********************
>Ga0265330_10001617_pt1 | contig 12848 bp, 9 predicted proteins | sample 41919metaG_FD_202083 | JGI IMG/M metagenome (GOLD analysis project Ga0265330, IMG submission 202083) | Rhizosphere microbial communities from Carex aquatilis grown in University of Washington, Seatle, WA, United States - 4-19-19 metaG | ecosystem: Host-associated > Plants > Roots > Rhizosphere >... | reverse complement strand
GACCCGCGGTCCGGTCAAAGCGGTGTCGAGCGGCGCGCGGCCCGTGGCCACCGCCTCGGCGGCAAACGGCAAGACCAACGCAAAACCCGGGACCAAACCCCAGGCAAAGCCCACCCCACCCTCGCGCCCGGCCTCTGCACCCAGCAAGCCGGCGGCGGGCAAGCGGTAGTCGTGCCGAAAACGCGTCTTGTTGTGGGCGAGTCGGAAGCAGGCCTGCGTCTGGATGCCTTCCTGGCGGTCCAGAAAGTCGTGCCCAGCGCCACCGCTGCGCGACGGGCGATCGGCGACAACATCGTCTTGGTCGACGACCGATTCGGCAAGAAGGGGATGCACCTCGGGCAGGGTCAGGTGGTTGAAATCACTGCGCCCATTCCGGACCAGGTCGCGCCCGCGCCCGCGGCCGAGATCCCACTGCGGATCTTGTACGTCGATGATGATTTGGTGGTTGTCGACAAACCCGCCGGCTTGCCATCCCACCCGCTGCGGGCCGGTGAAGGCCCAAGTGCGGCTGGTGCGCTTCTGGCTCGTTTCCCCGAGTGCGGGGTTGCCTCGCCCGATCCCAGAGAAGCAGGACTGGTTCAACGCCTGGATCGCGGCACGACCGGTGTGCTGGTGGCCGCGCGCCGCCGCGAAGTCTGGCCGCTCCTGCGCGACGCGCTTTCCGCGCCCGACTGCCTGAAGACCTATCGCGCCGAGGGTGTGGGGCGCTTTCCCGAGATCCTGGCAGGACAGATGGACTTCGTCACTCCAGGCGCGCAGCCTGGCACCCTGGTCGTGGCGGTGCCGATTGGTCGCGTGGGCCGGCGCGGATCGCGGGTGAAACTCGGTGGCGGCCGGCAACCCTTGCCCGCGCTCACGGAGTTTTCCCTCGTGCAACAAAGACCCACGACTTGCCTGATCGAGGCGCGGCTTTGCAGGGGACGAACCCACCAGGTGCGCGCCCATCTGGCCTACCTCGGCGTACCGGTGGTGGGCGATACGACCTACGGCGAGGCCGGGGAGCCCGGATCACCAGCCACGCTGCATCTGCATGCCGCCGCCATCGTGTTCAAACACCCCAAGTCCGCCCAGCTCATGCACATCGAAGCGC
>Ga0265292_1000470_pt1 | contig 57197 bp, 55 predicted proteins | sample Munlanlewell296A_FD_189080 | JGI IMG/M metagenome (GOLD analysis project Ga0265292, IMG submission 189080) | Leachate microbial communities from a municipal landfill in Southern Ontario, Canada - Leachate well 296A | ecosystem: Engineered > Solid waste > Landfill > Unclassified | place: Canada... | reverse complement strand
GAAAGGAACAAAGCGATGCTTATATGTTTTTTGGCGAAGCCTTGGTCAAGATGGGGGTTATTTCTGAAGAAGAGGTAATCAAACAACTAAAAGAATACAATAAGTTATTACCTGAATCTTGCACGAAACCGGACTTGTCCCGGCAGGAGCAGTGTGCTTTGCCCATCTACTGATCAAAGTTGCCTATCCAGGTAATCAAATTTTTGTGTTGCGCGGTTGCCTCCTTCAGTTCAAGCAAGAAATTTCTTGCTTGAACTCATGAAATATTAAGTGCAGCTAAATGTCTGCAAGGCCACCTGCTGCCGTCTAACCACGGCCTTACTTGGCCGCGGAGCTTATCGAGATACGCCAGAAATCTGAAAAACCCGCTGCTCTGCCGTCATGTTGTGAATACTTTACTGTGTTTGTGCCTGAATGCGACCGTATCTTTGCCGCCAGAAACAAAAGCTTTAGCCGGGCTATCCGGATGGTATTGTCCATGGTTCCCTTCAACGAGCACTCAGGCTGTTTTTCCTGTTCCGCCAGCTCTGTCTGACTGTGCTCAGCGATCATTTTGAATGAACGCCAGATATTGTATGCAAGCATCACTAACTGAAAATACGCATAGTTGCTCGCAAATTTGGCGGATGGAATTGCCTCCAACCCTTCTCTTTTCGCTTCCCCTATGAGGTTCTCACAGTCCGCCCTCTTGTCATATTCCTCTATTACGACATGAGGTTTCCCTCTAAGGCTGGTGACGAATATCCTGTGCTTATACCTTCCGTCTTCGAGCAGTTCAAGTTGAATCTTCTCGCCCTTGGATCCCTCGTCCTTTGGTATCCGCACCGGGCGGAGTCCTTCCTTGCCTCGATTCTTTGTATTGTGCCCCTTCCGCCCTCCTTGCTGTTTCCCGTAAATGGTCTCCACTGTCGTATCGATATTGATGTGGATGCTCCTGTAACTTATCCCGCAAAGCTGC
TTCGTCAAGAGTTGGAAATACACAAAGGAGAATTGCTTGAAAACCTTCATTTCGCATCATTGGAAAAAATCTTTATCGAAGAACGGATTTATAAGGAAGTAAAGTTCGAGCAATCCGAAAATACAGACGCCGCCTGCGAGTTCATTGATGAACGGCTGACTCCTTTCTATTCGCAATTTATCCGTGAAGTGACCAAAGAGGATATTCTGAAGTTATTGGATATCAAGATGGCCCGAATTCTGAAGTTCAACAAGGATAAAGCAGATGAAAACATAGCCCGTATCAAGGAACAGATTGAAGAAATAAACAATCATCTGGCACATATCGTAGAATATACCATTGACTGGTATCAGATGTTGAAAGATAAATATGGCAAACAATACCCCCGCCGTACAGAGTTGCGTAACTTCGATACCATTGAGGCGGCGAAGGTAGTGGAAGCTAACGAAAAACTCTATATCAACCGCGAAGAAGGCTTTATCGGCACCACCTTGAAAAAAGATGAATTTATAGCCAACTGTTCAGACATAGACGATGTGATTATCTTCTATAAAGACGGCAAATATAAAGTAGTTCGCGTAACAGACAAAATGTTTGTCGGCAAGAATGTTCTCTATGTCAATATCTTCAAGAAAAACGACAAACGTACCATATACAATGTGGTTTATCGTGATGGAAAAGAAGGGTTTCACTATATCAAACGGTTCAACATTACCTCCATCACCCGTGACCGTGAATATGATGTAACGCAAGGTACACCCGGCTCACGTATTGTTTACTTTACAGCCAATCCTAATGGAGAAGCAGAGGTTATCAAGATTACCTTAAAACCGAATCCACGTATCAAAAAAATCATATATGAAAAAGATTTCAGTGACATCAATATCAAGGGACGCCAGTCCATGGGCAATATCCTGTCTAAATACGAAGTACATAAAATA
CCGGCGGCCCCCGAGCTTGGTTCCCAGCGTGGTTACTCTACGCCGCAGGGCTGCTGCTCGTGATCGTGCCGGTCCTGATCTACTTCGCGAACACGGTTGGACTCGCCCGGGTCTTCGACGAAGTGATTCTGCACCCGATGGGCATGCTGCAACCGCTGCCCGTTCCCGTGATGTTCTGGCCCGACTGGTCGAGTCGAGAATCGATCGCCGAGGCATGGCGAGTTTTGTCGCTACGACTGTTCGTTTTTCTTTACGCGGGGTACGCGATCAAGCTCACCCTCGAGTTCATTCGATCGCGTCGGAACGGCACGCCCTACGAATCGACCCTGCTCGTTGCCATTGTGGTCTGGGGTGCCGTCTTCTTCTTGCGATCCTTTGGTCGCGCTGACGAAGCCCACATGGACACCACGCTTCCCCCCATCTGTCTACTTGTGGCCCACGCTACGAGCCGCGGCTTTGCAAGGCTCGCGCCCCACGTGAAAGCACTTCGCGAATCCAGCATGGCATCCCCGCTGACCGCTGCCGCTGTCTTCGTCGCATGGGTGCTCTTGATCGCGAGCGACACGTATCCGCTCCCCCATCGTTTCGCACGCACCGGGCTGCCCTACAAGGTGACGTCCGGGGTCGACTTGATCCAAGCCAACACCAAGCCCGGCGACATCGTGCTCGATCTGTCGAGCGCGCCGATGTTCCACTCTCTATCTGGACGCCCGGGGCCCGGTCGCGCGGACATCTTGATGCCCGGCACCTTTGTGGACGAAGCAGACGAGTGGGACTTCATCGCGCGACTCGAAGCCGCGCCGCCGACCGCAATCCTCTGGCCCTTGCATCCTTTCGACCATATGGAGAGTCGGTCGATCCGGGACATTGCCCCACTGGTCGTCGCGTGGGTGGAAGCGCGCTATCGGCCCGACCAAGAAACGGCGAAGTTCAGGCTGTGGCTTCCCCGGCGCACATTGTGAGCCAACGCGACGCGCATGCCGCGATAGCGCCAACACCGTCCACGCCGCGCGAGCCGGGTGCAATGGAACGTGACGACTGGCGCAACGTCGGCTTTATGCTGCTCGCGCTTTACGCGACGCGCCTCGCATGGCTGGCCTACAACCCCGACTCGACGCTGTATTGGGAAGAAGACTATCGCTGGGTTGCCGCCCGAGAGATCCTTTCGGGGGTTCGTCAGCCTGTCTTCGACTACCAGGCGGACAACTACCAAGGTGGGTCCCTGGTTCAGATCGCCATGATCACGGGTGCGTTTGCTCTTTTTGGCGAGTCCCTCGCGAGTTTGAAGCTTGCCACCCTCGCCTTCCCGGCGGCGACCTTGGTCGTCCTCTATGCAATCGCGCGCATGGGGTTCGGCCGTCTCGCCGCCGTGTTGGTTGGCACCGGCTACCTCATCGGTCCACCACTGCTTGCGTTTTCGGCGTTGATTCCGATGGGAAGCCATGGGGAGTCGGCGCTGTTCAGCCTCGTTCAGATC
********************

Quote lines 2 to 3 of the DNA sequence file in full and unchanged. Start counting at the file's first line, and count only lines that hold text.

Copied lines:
GACCCGCGGTCCGGTCAAAGCGGTGTCGAGCGGCGCGCGGCCCGTGGCCACCGCCTCGGCGGCAAACGGCAAGACCAACGCAAAACCCGGGACCAAACCCCAGGCAAAGCCCACCCCACCCTCGCGCCCGGCCTCTGCACCCAGCAAGCCGGCGGCGGGCAAGCGGTAGTCGTGCCGAAAACGCGTCTTGTTGTGGGCGAGTCGGAAGCAGGCCTGCGTCTGGATGCCTTCCTGGCGGTCCAGAAAGTCGTGCCCAGCGCCACCGCTGCGCGACGGGCGATCGGCGACAACATCGTCTTGGTCGACGACCGATTCGGCAAGAAGGGGATGCACCTCGGGCAGGGTCAGGTGGTTGAAATCACTGCGCCCATTCCGGACCAGGTCGCGCCCGCGCCCGCGGCCGAGATCCCACTGCGGATCTTGTACGTCGATGATGATTTGGTGGTTGTCGACAAACCCGCCGGCTTGCCATCCCACCCGCTGCGGGCCGGTGAAGGCCCAAGTGCGGCTGGTGCGCTTCTGGCTCGTTTCCCCGAGTGCGGGGTTGCCTCGCCCGATCCCAGAGAAGCAGGACTGGTTCAACGCCTGGATCGCGGCACGACCGGTGTGCTGGTGGCCGCGCGCCGCCGCGAAGTCTGGCCGCTCCTGCGCGACGCGCTTTCCGCGCCCGACTGCCTGAAGACCTATCGCGCCGAGGGTGTGGGGCGCTTTCCCGAGATCCTGGCAGGACAGATGGACTTCGTCACTCCAGGCGCGCAGCCTGGCACCCTGGTCGTGGCGGTGCCGATTGGTCGCGTGGGCCGGCGCGGATCGCGGGTGAAACTCGGTGGCGGCCGGCAACCCTTGCCCGCGCTCACGGAGTTTTCCCTCGTGCAACAAAGACCCACGACTTGCCTGATCGAGGCGCGGCTTTGCAGGGGACGAACCCACCAGGTGCGCGCCCATCTGGCCTACCTCGGCGTACCGGTGGTGGGCGATACGACCTACGGCGAGGCCGGGGAGCCCGGATCACCAGCCACGCTGCATCTGCATGCCGCCGCCATCGTGTTCAAACACCCCAAGTCCGCCCAGCTCATGCACATCGAAGCGC
>Ga0265292_1000470_pt1 | contig 57197 bp, 55 predicted proteins | sample Munlanlewell296A_FD_189080 | JGI IMG/M metagenome (GOLD analysis project Ga0265292, IMG submission 189080) | Leachate microbial communities from a municipal landfill in Southern Ontario, Canada - Leachate well 296A | ecosystem: Engineered > Solid waste > Landfill > Unclassified | place: Canada... | reverse complement strand